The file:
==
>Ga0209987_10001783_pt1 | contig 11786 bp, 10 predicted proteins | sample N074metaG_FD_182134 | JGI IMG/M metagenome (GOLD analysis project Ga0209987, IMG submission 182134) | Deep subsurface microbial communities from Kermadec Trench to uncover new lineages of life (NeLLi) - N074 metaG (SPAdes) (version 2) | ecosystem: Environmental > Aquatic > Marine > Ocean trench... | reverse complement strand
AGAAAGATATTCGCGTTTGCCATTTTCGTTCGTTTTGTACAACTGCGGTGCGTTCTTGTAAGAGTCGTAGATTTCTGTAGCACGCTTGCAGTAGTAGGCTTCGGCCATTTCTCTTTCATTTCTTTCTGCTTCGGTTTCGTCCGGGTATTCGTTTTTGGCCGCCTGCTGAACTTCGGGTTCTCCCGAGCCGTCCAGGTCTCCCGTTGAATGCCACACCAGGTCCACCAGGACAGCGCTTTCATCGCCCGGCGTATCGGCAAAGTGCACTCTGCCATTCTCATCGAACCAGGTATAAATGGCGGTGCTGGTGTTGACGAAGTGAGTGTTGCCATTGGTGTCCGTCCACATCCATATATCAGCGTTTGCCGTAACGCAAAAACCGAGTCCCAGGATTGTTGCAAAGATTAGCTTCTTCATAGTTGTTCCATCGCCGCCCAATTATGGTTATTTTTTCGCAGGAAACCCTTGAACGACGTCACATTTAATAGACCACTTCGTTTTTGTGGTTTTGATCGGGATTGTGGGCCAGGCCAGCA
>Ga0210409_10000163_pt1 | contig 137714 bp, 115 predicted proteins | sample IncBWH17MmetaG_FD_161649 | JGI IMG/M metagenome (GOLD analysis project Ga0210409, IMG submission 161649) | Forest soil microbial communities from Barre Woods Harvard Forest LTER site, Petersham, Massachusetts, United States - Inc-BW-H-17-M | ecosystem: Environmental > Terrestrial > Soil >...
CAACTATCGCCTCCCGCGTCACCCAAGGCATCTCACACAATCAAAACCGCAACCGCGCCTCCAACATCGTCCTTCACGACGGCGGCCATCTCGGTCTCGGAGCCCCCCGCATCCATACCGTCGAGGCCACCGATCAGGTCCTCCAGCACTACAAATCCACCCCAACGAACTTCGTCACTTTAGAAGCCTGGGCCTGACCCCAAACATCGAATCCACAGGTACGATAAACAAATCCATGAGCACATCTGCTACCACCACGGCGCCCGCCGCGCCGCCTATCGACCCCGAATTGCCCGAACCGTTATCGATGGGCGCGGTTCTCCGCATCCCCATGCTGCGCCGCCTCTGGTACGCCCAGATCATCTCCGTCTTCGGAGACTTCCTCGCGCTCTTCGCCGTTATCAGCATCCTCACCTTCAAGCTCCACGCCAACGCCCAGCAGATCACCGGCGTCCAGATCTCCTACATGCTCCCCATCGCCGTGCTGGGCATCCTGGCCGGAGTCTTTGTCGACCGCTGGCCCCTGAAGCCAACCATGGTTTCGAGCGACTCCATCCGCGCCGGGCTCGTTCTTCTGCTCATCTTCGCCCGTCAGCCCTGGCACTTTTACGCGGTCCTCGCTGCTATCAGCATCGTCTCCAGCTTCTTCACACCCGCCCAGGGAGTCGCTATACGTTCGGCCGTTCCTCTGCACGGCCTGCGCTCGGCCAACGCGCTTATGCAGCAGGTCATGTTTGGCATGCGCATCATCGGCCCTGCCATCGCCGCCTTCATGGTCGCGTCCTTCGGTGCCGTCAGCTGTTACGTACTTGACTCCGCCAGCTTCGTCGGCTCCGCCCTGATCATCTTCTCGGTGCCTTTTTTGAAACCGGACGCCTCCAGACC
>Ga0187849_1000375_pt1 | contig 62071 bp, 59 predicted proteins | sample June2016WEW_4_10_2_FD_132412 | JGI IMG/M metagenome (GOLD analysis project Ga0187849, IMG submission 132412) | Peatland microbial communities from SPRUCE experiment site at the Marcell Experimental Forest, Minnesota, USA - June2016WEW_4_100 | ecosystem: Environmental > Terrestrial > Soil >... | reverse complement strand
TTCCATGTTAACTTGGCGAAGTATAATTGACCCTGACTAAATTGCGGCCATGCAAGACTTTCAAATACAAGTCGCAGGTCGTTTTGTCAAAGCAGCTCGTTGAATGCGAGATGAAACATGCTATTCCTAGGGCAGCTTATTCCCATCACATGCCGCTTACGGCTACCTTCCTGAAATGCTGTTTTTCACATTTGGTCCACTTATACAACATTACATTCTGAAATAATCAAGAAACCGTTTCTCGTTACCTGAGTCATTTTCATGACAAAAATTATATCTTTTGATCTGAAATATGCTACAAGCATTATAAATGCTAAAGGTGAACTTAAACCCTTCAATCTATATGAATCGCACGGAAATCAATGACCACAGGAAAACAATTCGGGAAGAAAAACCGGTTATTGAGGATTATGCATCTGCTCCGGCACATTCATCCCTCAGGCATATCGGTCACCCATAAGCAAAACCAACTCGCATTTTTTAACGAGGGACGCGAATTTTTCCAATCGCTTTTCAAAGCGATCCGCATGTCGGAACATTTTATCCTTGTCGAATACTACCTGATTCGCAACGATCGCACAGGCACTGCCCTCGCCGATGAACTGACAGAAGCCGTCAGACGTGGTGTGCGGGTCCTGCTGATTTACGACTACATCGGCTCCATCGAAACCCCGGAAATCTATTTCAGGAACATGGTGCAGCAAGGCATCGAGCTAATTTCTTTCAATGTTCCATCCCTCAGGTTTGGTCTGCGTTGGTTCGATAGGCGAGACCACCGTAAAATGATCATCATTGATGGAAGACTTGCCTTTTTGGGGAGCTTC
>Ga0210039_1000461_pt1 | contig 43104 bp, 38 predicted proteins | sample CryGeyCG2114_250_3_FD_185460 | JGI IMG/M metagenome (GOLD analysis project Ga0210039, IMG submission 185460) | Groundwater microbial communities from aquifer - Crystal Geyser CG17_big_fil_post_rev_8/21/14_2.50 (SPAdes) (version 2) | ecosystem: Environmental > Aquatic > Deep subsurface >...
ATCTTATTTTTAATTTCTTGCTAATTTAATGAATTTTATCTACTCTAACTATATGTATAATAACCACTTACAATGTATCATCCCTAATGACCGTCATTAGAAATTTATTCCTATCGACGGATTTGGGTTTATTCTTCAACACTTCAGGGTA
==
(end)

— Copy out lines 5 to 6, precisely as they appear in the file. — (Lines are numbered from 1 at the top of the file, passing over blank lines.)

>Ga0187849_1000375_pt1 | contig 62071 bp, 59 predicted proteins | sample June2016WEW_4_10_2_FD_132412 | JGI IMG/M metagenome (GOLD analysis project Ga0187849, IMG submission 132412) | Peatland microbial communities from SPRUCE experiment site at the Marcell Experimental Forest, Minnesota, USA - June2016WEW_4_100 | ecosystem: Environmental > Terrestrial > Soil >... | reverse complement strand
TTCCATGTTAACTTGGCGAAGTATAATTGACCCTGACTAAATTGCGGCCATGCAAGACTTTCAAATACAAGTCGCAGGTCGTTTTGTCAAAGCAGCTCGTTGAATGCGAGATGAAACATGCTATTCCTAGGGCAGCTTATTCCCATCACATGCCGCTTACGGCTACCTTCCTGAAATGCTGTTTTTCACATTTGGTCCACTTATACAACATTACATTCTGAAATAATCAAGAAACCGTTTCTCGTTACCTGAGTCATTTTCATGACAAAAATTATATCTTTTGATCTGAAATATGCTACAAGCATTATAAATGCTAAAGGTGAACTTAAACCCTTCAATCTATATGAATCGCACGGAAATCAATGACCACAGGAAAACAATTCGGGAAGAAAAACCGGTTATTGAGGATTATGCATCTGCTCCGGCACATTCATCCCTCAGGCATATCGGTCACCCATAAGCAAAACCAACTCGCATTTTTTAACGAGGGACGCGAATTTTTCCAATCGCTTTTCAAAGCGATCCGCATGTCGGAACATTTTATCCTTGTCGAATACTACCTGATTCGCAACGATCGCACAGGCACTGCCCTCGCCGATGAACTGACAGAAGCCGTCAGACGTGGTGTGCGGGTCCTGCTGATTTACGACTACATCGGCTCCATCGAAACCCCGGAAATCTATTTCAGGAACATGGTGCAGCAAGGCATCGAGCTAATTTCTTTCAATGTTCCATCCCTCAGGTTTGGTCTGCGTTGGTTCGATAGGCGAGACCACCGTAAAATGATCATCATTGATGGAAGACTTGCCTTTTTGGGGAGCTTC